Impaired Driving Awareness
The South Portland Police Department takes a proactive approach to impaired driving enforcement (Operating under the Influence of Alcohol and/or Drugs.). The ultimate goal of the South Portland Police Department is to increase impaired driving awareness and remove impaired drivers from operating on the roadway.
National statistics show the national average of people injured or killed by an impaired driver is 65 deaths or injuries per hour. That is over 1 casualty per minute. Alcohol related crashes in the United States cost the public an estimated $114.3 billion in 2000, including $51.1 billion in monetary costs and an estimated $63.2 billion in quality of life losses. People other than the drinking driver paid $71.6 billion of the alcohol-related crash bill, which is 63 percent of the total cost of these crashes.
The charts below show the different stages of impairment, when drinking alcohol and also; if you are arrested for Operating under the influence, the cost of expenses incurred.
BAC Impairment Chart
OUI Cost Chart
Every police officer, graduating from the Police Academy, is trained in administering the Standardized Field Sobriety Tests (SFSTs). These tests include the Horizontal Gaze Nystagmus Test (Checking the subject's eyes for impairment.), the Walk and Turn Test, and the One Leg Stand Test. Officers may do other types of field sobriety tests also.
The South Portland Police Department has one Standardized Field Sobriety Instructor: Lt. Thomas Simonds. Lt. Simonds instructs police officers, including the student police officers, at the Maine Criminal Justice Academy, on how to properly administer the standardized field sobriety tests. The training also includes a live drinking exercise, where volunteers are dosed with alcohol at various BrACs (Breath Alcohol Content) and are evaluated by the student police officers taking the class.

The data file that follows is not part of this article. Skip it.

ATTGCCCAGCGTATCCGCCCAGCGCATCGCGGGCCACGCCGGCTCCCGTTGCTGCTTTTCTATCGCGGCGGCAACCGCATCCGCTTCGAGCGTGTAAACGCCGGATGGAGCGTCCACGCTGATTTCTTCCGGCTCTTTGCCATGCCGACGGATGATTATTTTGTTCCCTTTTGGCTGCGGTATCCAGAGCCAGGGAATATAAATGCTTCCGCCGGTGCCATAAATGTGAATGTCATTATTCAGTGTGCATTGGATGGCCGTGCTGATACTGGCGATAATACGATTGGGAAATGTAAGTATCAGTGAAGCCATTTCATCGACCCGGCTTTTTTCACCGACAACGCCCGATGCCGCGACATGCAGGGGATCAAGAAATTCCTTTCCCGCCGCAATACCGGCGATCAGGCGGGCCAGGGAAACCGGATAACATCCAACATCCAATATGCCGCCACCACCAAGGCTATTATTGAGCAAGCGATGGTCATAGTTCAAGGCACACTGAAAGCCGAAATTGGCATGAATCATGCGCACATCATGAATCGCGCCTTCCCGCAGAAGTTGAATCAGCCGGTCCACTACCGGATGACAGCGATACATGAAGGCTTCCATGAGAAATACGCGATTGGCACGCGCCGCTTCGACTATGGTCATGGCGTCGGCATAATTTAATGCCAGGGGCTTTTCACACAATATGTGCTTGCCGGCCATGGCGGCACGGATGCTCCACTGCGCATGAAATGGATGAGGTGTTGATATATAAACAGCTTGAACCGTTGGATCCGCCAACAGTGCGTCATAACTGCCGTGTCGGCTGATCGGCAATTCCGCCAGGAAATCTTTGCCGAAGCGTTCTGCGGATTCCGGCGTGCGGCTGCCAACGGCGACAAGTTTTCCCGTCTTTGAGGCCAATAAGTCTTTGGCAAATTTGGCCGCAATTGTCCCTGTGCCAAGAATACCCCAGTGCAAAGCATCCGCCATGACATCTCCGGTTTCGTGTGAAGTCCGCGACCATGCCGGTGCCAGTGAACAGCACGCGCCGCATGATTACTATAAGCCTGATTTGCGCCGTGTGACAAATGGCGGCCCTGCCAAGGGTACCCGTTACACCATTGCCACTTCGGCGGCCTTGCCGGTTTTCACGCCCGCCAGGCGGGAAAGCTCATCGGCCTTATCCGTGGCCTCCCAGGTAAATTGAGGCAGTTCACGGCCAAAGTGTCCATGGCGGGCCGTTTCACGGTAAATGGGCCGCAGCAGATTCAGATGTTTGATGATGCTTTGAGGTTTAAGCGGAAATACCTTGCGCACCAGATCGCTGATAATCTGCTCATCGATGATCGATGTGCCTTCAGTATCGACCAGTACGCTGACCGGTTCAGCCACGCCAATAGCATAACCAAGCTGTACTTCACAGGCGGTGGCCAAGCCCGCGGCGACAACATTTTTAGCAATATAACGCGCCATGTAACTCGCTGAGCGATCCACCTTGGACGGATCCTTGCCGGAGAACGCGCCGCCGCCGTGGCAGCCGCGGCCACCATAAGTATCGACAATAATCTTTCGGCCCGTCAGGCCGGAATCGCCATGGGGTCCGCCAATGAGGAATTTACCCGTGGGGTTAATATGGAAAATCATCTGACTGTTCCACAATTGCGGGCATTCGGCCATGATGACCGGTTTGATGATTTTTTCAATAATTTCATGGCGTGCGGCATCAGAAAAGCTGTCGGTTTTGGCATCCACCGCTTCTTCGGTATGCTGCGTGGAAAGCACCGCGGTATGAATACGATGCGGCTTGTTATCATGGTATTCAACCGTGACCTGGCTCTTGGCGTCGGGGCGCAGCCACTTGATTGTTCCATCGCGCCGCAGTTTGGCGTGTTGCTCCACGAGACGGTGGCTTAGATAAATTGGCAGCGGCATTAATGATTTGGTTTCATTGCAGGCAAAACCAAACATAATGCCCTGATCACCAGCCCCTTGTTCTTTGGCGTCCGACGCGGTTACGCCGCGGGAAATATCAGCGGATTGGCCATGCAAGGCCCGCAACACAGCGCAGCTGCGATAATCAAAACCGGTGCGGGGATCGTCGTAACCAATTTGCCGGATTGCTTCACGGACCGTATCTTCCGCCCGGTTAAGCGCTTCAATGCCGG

To measure a person's BrAC (Breath Alcohol Content) or BAC (Blood Alcohol Content) the State of Maine and the South Portland Police Department have two methods:
The first method and most popular is using a breath analyzing instrument called the Intoxilyzer 8000.
The second method is by having someone trained in drawing blood and having the sample sent to the lab.
Every police officer that graduates from the Maine Criminal Justice Academy is certified as an Intoxilyzer 8000 Operator.
The South Portland Department has one Intoxilyzer 8000 instructor: Lt. Thomas Simonds. Lt. Simonds instructs certification classes and recertification classes to police officers all over the state, including student police officers, at The Maine Criminal Justice Academy. A police officer has to recertifiy on the Intoxilyzer 8000 every 3 years.
The South Portland Police Department also has one police officer who is a certified Law Enforcement Phlebotomist and is trained to draw blood samples for OUI purposes and is certified by the Maine Department of Health and Human Services: Ofc. Jessica Ramsay. Ofc. Ramsay has to recertify every 2 years.
If the police officer believes that an operator may under the influence of a drug, other than alcohol, he calls for a specially trained police officer able to evaluate the operator for type of drug category impairment or a possible medical issue. These Officers are called Drug Recognition Experts.
The Drug Recognition Expert uses a 12 step process to evaluate operator and which drug category(ies) involved. The Drug categories are: CNS Depressants, CNS Stimulants, Hallucinogens, Dissociative Anesthetics, Narcotic Analgesics, Inhalants, and Cannabis (Marijuana).
The South Portland Police Department has one trained Drug Recognition Expert: Ofc. Jessica Ramsey. Ofc. Ramsay is a nationally certified Drug Recognition Expert by the International Chiefs of Police and the Board of Trustees at the Maine Criminal Justice Academy.
Drug Impairment Training for Educational Professionals (DITEP)- This is a two day program that trains educators and medical personnel to evaluate students impaired by drugs in a school setting.
Advanced Roadside Impairment Detection Enforcement (ARIDE)- This is a two day program for patrol police officers that introduces them in detecting drug impaired drivers. The ARIDE program does not qualify these officers to become Drug Recognition Experts; but is a stepping stone to becoming a Drug Recognition Expert.
For more information or questions please contact any officer below either by e-mail or phone: